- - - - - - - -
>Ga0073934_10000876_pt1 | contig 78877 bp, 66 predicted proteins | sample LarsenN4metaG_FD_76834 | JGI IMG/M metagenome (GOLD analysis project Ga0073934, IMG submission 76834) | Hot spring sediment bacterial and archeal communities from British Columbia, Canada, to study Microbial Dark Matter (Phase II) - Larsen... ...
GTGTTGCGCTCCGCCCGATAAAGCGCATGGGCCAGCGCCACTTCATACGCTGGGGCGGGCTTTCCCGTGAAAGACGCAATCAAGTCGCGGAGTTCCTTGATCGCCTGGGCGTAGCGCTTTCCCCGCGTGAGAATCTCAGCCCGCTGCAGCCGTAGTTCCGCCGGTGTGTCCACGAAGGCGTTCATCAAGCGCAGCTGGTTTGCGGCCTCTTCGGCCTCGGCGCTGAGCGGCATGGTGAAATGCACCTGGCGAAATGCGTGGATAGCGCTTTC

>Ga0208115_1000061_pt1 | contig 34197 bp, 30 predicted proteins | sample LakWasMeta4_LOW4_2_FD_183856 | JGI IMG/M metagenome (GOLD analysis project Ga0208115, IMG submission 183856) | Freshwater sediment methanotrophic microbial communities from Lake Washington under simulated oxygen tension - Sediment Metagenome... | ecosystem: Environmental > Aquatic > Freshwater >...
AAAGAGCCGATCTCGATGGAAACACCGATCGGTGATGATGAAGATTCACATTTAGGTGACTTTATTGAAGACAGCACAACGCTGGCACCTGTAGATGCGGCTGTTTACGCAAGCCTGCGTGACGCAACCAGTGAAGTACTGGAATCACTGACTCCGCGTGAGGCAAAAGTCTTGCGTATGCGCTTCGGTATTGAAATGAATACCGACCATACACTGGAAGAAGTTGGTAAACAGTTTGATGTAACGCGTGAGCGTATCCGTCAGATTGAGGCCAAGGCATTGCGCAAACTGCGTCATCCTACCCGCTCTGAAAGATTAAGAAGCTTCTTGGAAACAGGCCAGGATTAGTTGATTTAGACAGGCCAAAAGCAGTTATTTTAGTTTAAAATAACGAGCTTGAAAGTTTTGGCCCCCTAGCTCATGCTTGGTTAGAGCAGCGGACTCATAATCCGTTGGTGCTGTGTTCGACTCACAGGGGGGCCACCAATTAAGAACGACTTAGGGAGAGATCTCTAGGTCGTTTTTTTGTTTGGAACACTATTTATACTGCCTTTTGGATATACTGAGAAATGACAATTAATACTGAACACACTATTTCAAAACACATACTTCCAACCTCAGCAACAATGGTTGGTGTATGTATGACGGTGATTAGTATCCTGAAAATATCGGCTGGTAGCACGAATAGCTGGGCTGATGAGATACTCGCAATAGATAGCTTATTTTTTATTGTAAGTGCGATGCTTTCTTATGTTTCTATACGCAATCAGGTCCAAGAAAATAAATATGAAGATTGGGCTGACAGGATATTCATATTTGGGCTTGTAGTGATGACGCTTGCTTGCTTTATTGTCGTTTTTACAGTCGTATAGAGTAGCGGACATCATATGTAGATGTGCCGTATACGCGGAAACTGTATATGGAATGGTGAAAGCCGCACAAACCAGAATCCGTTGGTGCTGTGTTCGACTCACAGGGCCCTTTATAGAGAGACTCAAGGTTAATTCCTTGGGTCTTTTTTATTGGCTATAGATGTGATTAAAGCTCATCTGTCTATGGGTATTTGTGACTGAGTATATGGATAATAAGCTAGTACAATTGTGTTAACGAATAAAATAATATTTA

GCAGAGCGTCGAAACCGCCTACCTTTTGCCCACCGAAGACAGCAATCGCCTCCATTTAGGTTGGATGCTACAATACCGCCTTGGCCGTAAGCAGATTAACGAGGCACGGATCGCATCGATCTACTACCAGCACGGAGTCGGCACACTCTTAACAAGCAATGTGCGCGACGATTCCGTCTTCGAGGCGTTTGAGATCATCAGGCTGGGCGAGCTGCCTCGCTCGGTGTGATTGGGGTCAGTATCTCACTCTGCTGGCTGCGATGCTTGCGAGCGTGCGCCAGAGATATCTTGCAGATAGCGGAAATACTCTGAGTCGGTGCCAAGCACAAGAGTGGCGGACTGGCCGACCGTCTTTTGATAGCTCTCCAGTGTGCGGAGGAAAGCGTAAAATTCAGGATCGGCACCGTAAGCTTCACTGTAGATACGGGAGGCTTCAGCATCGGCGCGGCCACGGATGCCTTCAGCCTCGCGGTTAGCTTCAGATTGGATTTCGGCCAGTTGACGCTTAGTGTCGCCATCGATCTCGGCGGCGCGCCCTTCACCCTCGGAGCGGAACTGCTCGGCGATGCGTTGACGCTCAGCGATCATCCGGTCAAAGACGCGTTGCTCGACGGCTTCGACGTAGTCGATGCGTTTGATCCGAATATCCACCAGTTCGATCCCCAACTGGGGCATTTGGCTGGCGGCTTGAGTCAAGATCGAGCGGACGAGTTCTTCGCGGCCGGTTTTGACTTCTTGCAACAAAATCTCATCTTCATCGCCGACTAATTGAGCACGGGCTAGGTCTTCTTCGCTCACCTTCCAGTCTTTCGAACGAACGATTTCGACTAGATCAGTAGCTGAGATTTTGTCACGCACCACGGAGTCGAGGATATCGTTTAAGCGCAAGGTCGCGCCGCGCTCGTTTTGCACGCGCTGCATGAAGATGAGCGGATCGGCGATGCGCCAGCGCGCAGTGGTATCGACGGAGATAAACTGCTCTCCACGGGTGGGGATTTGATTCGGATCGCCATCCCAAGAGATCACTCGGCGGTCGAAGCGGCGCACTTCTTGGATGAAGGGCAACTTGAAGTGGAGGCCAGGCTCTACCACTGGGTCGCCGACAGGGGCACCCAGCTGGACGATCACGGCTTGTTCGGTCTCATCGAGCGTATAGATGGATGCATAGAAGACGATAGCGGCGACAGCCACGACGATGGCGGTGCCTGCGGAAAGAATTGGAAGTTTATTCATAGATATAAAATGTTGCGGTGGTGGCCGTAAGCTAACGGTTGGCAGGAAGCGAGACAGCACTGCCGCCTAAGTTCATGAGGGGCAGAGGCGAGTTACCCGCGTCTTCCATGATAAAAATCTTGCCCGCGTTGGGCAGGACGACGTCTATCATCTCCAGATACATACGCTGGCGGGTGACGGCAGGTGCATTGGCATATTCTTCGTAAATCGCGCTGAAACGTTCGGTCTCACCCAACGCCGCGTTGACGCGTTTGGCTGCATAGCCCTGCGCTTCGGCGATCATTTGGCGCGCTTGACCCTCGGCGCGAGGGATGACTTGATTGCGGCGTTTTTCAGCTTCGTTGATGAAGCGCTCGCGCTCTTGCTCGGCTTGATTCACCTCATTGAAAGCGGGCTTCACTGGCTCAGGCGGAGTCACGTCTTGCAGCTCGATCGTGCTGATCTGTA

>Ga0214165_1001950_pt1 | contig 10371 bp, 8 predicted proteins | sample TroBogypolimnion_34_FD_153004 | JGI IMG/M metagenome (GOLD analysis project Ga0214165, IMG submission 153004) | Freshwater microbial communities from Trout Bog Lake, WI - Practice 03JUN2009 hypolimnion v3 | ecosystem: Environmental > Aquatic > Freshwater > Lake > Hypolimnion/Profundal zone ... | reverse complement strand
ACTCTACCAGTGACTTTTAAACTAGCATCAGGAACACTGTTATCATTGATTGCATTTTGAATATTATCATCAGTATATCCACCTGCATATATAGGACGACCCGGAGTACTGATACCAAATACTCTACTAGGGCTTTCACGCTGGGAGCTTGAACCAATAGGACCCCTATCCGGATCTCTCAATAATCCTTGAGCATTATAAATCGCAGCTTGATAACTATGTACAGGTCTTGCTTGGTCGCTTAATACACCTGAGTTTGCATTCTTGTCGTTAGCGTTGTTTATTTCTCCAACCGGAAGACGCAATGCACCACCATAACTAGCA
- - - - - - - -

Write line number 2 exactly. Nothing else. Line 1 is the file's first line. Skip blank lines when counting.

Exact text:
GTGTTGCGCTCCGCCCGATAAAGCGCATGGGCCAGCGCCACTTCATACGCTGGGGCGGGCTTTCCCGTGAAAGACGCAATCAAGTCGCGGAGTTCCTTGATCGCCTGGGCGTAGCGCTTTCCCCGCGTGAGAATCTCAGCCCGCTGCAGCCGTAGTTCCGCCGGTGTGTCCACGAAGGCGTTCATCAAGCGCAGCTGGTTTGCGGCCTCTTCGGCCTCGGCGCTGAGCGGCATGGTGAAATGCACCTGGCGAAATGCGTGGATAGCGCTTTC